I tend to think, with the layoff before the start of the Final Four, Kansas will be much more focused against Carolina. The Tar Heels are the only team left in the tournament that is perfect against the spread (Kansas blew its perfect ATS record against Davidson) and they’ve won their games by an average margin of nearly 25 points. It’s not likely that playing against Roy Williams (who quit as head coach in Lawrence to take over his alma mater at Chapel Hill) will offer any extra motivation for these kids, but it’s not likely they’ll need any for a Final Four matchup against North Carolina.
Against Louisville in the Elite Eight, the Tar Heels weren’t particularly good on defense, but that’s nothing out of the ordinary for them. Stopping opponents hasn’t been a strength for this team all through the tournament (why bother when you can run the floor like they can?) They’ve allowed more than 70 points in all but one game but they’ve made up for it with a potent offense, including 83 points against a tough Louisville zone that allowed only 61.5 points per game through the season.
On the other hand, defense has been the Jayhawks’ strong point throughout the year and throughout tournament. Despite the narrow margin against Davidson, they still managed to hold one of the best shooting teams in the tournament to 38 percent from the field and less than 30 percent from three-point range. UNC runs a much different offensive system and presents a completely new set of problems – not the least of which is national Player of the Year, Tyler Hansbrough – but with the third-best field-goal defense in the nation, they at least have the potential to slow down the powder blue scoring machine.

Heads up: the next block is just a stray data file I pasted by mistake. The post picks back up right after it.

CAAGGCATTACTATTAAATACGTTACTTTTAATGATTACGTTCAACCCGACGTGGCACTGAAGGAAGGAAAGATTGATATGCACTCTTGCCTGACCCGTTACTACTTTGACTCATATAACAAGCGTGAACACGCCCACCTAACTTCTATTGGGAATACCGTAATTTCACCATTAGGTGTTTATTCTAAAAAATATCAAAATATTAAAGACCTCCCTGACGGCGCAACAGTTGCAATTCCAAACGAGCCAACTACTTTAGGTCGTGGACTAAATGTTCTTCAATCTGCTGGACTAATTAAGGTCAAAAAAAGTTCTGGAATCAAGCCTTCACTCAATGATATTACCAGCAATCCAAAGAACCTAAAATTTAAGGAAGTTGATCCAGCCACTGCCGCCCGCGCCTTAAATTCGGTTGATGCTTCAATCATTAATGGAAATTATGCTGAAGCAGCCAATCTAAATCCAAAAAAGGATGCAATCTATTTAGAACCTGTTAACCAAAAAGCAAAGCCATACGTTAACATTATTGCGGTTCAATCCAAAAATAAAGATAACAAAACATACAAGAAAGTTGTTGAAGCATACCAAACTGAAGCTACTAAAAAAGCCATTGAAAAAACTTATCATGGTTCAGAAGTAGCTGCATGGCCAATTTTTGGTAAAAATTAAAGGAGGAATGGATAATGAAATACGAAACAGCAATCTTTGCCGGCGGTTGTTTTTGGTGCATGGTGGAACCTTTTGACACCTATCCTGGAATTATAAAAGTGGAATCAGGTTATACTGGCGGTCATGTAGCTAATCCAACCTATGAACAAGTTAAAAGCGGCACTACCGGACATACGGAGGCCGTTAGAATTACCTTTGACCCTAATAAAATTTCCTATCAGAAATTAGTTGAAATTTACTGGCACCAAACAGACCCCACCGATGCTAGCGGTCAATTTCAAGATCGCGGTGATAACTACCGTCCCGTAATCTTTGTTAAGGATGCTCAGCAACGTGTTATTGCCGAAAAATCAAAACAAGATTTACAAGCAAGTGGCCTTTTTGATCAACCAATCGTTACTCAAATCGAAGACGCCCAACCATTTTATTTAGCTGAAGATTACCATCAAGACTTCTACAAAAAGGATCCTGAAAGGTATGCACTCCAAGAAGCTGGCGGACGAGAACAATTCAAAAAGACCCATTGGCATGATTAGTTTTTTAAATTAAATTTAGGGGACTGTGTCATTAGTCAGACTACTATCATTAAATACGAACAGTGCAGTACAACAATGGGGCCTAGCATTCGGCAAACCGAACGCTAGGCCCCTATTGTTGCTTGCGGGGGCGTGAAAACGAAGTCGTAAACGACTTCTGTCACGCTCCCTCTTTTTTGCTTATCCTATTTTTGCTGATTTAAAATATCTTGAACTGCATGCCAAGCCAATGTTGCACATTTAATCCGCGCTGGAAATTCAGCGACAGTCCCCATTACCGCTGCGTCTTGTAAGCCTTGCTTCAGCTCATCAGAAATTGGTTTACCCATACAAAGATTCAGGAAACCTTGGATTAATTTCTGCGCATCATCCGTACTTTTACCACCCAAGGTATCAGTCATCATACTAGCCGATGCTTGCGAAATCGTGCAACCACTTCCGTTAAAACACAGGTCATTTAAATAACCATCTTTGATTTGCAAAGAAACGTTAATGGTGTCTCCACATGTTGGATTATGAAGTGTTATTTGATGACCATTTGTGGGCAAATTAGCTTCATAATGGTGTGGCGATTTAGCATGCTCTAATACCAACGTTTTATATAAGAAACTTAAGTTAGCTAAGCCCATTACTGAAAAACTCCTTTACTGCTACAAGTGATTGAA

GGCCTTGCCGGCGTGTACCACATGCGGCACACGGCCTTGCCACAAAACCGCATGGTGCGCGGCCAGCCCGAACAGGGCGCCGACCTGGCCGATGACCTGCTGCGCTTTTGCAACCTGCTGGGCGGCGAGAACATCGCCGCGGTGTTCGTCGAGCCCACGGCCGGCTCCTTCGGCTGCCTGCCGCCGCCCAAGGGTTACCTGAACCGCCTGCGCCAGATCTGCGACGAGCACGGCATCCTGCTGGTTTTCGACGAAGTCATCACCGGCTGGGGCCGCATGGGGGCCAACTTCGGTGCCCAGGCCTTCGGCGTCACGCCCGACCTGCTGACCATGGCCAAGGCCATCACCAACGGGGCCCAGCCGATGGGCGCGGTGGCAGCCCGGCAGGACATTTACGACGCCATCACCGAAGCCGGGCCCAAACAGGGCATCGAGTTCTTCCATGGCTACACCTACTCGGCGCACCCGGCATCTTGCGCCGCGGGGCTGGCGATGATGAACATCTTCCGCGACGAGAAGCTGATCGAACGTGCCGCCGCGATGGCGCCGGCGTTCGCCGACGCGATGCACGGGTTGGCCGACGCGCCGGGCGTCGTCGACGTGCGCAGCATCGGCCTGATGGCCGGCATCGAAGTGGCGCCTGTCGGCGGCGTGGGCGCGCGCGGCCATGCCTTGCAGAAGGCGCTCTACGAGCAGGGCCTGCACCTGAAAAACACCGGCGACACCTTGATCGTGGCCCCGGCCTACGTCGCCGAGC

And Carolina has struggled against well balanced teams. Kansas has the weapons to attack them from every position on the floor. Darrell Arthur and Darnell Jackson are big enough to bang inside with Hansbrough (and maybe even draw some fouls against the rarely-whistled forward) and Brandon Rush can also use his size and skill to score on the wing. Mario Chalmers (47.6 three-point percentage) provides the outside portion of Kansas’ inside-out game and Sasha Kaun has probably been the best sixth man in the Tournament thus far.
Kansas is one of only a few team in the country that can match up with UNC in the halfcourt and in transition. If they rise to the occasion (rather than succumbing to the pressure as they nearly did in the Elite Eight) the Jayhawks can take advantage of the slack Tar Heels defense and not only cover the points, but also score the upset and earn a place in the championship.
Re: Kansas vs. North Carolina Preview
(1) Kansas (35-3, 21-15 ATS) vs. (1) North Carolina (36-2, 24-11 ATS)
North Carolina continues its quest for a second national championship under coach Roy Williams when it takes on a Kansas program that Williams helped build into a national power before moving to Tobacco Road.
North Carolina played its closest game of the Tournament by far in the Elite Eight on Saturday, yet still pulled away late for another double-digit win, beating Louisville 83-73 as a 5½-point chalk to win the East Regional. The Tar Heels are on a 15-game winning streak (8-7 ATS), and they’re a perfect 4-0 ATS in the Tournament, winning by margins of 29, 31, 21 and 10 points.
Unlike Carolina, Kansas, had to battle for its life to get past upstart Davidson in the Midwest Regional final, watching a last-second 3-pointer fall harmlessly away in a 59-57 win, falling way short as a 9½-point favorite. The non-cover snapped a 4-0 ATS run by the Jayhawks, who have won 11 in a row, going 7-4 ATS in that span.